An Interactive Annotated World Bibliography of Printed and Digital Works in the History of Medicine and the Life Sciences from Circa 2000 BCE to 2022 by Fielding H. Garrison (1870-1935), Leslie T. Morton (1907-2004), and Jeremy M. Norman (1945- ) Traditionally Known as “Garrison-Morton”

15959 entries, 13943 authors and 1935 subjects. Updated: February 28, 2024

WHITE, Timothy Douglas

3 entries
  • 7277

A new species of the genus Australopithecus (Primates: Hominidae) from the Pliocene of Eastern Africa.

Kirtlandia, 28, 1-14, 1978.

Johanson and colleagues formally named the species Afarensis of the genus Australopithecus in 1978.



Subjects: ANTHROPOLOGY › Physical Anthropology, COUNTRIES, CONTINENTS AND REGIONS › Africa, EVOLUTION › Human Origins / Human Evolution
  • 7276

Australopithecus ramidus, a new species of early hominid from Aramis, Ethiopia.

Nature, 371, 306-312, 1994.

Between 1992 and 1994 White and his team discovered the first Ardipithecus ramidus fossils in the Middle Awash area of Ethiopia. They named their discovery Ardipithecus ramidus (‘ramid’ means ‘root’ in the Afar language of Ethiopia and refers to the closeness of this new species to the roots of humanity, while ‘Ardi’ means ‘ground’ or ‘floor’). White devised the genus name Ardipithecus to distinguish this new genus from Australopithecus

The first Ardipithecus ramidus fossil found was dated to 4.4 million years BP on the basis of its stratigraphic position between two volcanic strata. 



Subjects: ANTHROPOLOGY › Physical Anthropology, COUNTRIES, CONTINENTS AND REGIONS › Ethiopia, EVOLUTION › Human Origins / Human Evolution
  • 14083

Ardipithecus ramidus and the paleobiology of early hominids.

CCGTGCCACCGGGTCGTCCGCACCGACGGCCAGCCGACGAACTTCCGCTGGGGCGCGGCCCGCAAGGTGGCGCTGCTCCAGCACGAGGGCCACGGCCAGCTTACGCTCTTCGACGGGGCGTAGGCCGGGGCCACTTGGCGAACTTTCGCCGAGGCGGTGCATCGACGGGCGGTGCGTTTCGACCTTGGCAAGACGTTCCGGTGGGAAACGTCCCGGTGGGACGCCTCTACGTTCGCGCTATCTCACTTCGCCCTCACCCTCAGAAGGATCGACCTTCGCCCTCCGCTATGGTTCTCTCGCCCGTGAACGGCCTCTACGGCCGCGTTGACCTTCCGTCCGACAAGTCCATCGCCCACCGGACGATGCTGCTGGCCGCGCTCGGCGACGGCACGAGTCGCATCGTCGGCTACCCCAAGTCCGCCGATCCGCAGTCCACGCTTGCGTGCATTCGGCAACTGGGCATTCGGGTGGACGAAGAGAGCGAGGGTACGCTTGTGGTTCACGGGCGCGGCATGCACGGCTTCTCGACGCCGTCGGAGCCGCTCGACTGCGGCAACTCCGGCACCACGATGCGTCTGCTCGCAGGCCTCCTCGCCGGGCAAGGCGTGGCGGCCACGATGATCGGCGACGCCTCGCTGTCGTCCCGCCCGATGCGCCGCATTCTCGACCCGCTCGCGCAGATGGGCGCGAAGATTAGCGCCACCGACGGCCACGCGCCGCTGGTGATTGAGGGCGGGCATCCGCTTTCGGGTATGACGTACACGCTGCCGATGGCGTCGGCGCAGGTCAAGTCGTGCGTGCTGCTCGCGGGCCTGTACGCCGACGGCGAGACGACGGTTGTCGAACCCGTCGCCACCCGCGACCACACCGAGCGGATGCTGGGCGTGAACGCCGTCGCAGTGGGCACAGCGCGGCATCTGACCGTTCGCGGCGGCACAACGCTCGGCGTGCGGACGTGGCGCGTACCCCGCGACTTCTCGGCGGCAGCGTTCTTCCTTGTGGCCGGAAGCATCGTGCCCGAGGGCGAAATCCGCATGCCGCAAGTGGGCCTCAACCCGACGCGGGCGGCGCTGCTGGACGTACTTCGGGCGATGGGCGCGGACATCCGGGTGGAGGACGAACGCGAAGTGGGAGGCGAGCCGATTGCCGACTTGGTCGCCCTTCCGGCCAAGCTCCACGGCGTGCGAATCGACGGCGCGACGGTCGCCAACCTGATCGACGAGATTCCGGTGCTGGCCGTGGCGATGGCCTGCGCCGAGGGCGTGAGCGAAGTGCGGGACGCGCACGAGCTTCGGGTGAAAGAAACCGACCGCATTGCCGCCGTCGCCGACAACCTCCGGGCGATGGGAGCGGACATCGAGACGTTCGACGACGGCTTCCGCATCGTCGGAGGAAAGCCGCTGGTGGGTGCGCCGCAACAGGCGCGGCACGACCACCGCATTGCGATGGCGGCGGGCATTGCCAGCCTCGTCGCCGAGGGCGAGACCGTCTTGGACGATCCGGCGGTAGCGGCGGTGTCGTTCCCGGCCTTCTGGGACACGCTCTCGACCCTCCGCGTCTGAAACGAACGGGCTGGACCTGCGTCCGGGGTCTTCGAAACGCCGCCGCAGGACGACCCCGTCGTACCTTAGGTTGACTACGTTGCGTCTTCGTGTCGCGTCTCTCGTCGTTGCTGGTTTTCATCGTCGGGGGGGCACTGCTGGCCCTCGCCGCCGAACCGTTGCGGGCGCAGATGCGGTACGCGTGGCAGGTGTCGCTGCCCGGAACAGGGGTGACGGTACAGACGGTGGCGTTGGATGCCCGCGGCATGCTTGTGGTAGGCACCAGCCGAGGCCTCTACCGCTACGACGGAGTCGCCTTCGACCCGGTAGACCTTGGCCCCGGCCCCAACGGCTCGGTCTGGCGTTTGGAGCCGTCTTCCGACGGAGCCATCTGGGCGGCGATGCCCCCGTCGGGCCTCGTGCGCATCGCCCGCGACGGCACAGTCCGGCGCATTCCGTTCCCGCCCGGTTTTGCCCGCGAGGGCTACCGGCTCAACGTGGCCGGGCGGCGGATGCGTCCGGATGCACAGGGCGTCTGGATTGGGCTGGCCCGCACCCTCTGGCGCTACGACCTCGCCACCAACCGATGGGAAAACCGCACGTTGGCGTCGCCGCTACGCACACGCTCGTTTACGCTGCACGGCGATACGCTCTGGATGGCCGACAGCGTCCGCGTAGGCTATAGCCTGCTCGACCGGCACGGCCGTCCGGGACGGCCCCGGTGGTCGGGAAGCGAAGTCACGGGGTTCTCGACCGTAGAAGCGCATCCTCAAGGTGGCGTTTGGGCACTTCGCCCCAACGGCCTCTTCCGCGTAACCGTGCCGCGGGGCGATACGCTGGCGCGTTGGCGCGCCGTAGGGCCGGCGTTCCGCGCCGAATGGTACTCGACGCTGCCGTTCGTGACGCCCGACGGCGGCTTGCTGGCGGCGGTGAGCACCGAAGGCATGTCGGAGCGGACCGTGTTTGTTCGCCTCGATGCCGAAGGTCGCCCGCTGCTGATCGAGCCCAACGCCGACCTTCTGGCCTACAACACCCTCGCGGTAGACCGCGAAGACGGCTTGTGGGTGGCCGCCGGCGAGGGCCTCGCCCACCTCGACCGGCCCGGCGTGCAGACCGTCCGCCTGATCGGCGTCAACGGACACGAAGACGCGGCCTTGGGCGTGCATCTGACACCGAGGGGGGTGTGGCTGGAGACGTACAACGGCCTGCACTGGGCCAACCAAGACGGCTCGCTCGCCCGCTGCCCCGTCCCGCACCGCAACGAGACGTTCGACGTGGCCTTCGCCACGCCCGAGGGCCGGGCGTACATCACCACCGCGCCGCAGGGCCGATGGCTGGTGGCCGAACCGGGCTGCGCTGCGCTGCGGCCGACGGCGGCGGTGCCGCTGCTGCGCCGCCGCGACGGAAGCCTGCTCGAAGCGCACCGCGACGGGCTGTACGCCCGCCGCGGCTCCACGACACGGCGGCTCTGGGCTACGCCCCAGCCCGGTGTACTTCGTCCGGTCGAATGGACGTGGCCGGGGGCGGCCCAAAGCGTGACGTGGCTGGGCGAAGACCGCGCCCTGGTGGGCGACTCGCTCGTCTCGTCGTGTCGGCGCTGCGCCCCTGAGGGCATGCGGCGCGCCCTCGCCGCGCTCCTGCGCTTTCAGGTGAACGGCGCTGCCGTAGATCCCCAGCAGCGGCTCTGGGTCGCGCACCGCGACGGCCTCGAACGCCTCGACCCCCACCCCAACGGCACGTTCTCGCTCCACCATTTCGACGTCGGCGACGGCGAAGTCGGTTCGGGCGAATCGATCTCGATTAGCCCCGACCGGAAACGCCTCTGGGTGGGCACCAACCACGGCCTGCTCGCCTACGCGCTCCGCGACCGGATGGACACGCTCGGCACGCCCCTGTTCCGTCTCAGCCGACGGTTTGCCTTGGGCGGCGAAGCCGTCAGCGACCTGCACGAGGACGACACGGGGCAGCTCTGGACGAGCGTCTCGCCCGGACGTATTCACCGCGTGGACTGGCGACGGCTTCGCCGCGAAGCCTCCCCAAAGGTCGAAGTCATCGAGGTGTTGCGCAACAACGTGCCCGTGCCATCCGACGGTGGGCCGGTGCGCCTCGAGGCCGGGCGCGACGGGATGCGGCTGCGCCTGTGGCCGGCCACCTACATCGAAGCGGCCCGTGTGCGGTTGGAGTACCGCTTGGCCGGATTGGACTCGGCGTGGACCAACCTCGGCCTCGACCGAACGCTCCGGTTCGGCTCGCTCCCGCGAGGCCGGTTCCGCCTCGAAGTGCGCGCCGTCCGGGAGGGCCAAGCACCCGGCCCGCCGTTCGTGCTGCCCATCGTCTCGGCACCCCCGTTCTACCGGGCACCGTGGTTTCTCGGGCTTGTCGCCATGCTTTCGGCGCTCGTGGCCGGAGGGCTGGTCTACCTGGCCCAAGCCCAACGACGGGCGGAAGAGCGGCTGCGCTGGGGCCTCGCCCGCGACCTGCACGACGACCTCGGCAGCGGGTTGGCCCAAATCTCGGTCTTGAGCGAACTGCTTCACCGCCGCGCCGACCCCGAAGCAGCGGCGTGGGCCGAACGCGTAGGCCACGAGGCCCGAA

Science, 326, 75-86, 2009.

The authors provide evidence that Ardipithecus may be the beginning of the evolutionary pathway that eventually led to hominids. This pathway was distinct from the evolutionary pathway that led to extant African apes.

"Ar. ramidus, first described in 1994 from teeth and jaw fragments, is now represented by 110 specimens, including a partial female skeleton rescued from erosional degradation. This individual weighed about 50 kg and stood about 120 cm tall. In the context of the many other recovered individuals of this species, this suggests little body size difference between males and females. Brain size was as small as in living chimpanzees. The numerous recovered teeth and a largely complete skull show that Ar. ramidus had a small face and a reduced canine/premolar complex, indicative of minimal social aggression. Its hands, arms, feet, pelvis, and legs collectively reveal that it moved capably in the trees, supported on its feet and palms (palmigrade clambering), but lacked any characteristics typical of the suspension, vertical climbing, or knuckle-walking of modern gorillas and chimps. Terrestrially, it engaged in a form of bipedality more primitive than that of Australopithecus, and it lacked adaptation to “heavy” chewing related to open environments (seen in later Australopithecus). Ar. ramidus thus indicates that the last common ancestors of humans and African apes were not chimpanzee-like and that both hominids and extant African apes are each highly specialized, but through very different evolutionary pathways" (Conclusion of the authors' introduction). Digital facsimile from academia.edu at this link.

Order of authorship in the original publication: White, Asfaw, Beyene, Haile-Selassie...

(Thanks to Juan Weiss for this reference and its interpretation.)



Subjects: ANTHROPOLOGY › Paleoanthropology, EVOLUTION › Human Origins / Human Evolution